Becker is a sociologist and his work on social learning focuses on interviews with marijuana users, but there is a vital policy implication that can be derived from this work as well. According to Becker, the single driving force behind continued marijuana use is the ability to derive pleasure from it. If this is indeed the case, how could prohibiting marijuana ever be successful at reducing use? Prohibition relies on the theory that punishment influences drug using behavior. When it comes to drugs with a more serious level of dependence potential, we know this is not the case. Those experiencing severe withdrawal symptoms are not necessarily dissuaded from use because of the threat of criminal justice intervention. The data support this, as harder drug use in the United States has remained fairly stable even in light of rising financial support for the war on drugs. But what about marijuana?

Marijuana use among adults has been increasing. As Becker points out, no severe withdrawal syndrome drives use, but rather the presence of pleasure. It seems, then, that prohibitionist policies for marijuana are futile because continued use is about pleasure and shared experience, something that prohibition has been unable to influence. As laws change and marijuana use is no longer dampened by the threat of incarceration, and the market provides a wide variety of products and potencies, the experiences of pleasure will become even more common.

What are the impacts of changing views of marijuana on expectation effects? It is commonly said that in order for drug use to occur, two things must be present: predisposition and availability. Becker is critical of predisposition and likens it to an underlying desire or need to use a substance before initiation even occurs. However, if we have gotten to a place in society where the use of marijuana is perceived as a positive, healthful practice, even prior to initiation, then predisposition might be replaced with expectation. Interestingly, recent research shows that this new expectation of a positive marijuana experience seems to be limited to adults. Approval of marijuana use and use itself among young people is down. This could be attributed to the rejection by young people of what is considered desirable among adults. If this is in fact the case, and youth expectations for pleasure from marijuana are inversely related to those of adults, increased acceptance and positive expectations around marijuana use in the adult population might be the best deterrent for youth use that we have come across.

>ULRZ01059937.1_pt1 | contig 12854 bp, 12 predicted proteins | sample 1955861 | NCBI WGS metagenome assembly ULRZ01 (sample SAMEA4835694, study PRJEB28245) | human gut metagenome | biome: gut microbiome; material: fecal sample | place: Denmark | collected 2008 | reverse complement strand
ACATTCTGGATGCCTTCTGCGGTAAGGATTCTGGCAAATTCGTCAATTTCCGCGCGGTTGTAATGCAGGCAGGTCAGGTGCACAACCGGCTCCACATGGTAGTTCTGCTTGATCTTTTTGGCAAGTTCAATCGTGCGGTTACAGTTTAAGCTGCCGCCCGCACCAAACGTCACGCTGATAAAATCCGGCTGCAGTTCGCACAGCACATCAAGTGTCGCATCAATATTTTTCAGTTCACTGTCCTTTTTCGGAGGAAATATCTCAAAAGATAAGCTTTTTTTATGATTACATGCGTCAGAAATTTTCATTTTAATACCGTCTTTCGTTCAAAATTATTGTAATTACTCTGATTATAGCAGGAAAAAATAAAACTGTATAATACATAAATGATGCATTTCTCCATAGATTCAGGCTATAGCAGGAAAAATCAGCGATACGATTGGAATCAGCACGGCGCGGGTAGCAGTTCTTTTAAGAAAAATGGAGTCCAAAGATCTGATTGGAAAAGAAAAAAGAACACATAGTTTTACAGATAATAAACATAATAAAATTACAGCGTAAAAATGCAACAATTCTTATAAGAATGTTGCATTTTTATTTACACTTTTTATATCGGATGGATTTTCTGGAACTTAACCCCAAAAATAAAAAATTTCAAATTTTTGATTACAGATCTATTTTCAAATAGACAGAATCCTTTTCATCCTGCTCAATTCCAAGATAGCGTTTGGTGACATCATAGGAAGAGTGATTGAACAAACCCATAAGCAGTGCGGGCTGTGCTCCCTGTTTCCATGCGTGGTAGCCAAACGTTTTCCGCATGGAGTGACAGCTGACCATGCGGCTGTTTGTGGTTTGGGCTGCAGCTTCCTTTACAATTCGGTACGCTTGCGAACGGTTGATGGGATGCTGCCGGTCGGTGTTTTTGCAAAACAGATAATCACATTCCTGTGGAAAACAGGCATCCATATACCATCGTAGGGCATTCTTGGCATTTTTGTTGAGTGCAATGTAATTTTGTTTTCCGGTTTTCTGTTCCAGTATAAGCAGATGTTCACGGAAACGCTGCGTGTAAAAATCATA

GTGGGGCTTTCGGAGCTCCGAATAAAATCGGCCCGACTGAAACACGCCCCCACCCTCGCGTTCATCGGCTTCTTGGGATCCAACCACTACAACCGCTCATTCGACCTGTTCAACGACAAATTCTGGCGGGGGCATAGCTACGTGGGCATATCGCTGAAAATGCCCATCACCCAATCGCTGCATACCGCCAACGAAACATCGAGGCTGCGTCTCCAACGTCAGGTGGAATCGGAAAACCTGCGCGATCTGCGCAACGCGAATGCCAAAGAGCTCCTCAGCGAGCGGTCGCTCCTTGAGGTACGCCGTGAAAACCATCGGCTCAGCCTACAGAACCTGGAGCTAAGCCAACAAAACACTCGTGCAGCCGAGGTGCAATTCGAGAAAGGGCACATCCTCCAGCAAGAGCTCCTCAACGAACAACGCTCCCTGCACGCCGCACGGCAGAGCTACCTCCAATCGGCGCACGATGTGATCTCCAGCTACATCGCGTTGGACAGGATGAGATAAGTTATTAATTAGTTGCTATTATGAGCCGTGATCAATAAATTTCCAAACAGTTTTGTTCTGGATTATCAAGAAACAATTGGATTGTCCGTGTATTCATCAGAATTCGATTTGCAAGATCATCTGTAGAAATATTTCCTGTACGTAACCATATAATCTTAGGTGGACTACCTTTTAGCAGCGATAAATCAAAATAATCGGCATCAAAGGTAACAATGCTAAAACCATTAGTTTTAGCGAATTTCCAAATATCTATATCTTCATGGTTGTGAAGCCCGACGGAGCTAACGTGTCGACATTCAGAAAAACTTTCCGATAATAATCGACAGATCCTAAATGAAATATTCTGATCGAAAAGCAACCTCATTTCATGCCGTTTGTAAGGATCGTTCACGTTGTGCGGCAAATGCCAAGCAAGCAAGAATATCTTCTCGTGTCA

As Becker rightfully points out, in some ways marijuana itself has changed since this study was first conducted. Advanced cultivation techniques and the threat of arrest have resulted in higher potency strains (think Moonshine during alcohol prohibition). However, in states that now have legal marijuana systems, we are starting to see lower potency strains and products come back into fashion, especially among those who are re-initiating use after aging out. It would be fascinating to replicate Becker’s study today to assess the evolution of becoming a marijuana user.

 

The Death of Marilyn Monroe and the Birth of “Drug Abuse”

Editor’s Note: This post is brought to you by contributing editor Matthew June, a Ph.D. candidate at Northwestern University. You can follow him on Twitter @Users_Abusers.

For the past four decades, the concept of “drug abuse” has been the foundation of American drug policy. As many drug researchers know, the National Institute on Drug Abuse (www.drugabuse.gov) provides the scholarly basis for national drug programs. Since 1970, government assessments of potential for abuse have determined the legal status of all drugs. Focused on declarations of “war” against drugs, we have often failed to appreciate how this concept of drug abuse is neither timeless nor politically neutral. In fact, the idea was rarely used before the early 1960s and owes its sudden popularity to a confluence of events surrounding President John F. Kennedy in the summer of 1962 – including the suspicious death of Marilyn Monroe from an overdose of barbiturates that same year, on August 5.

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Happy Thanksgiving from Points!

Happy Thanksgiving, Points readers!

It’s been quite the year. Since relaunching Points in April, we’ve seen enormous changes in drug policy and the social and legal discussions surrounding drug and alcohol use. We’ve been able to contextualize many of these changes historically, as well as discovering new and unique ways to integrate alcohol and drug use into larger historical discussions.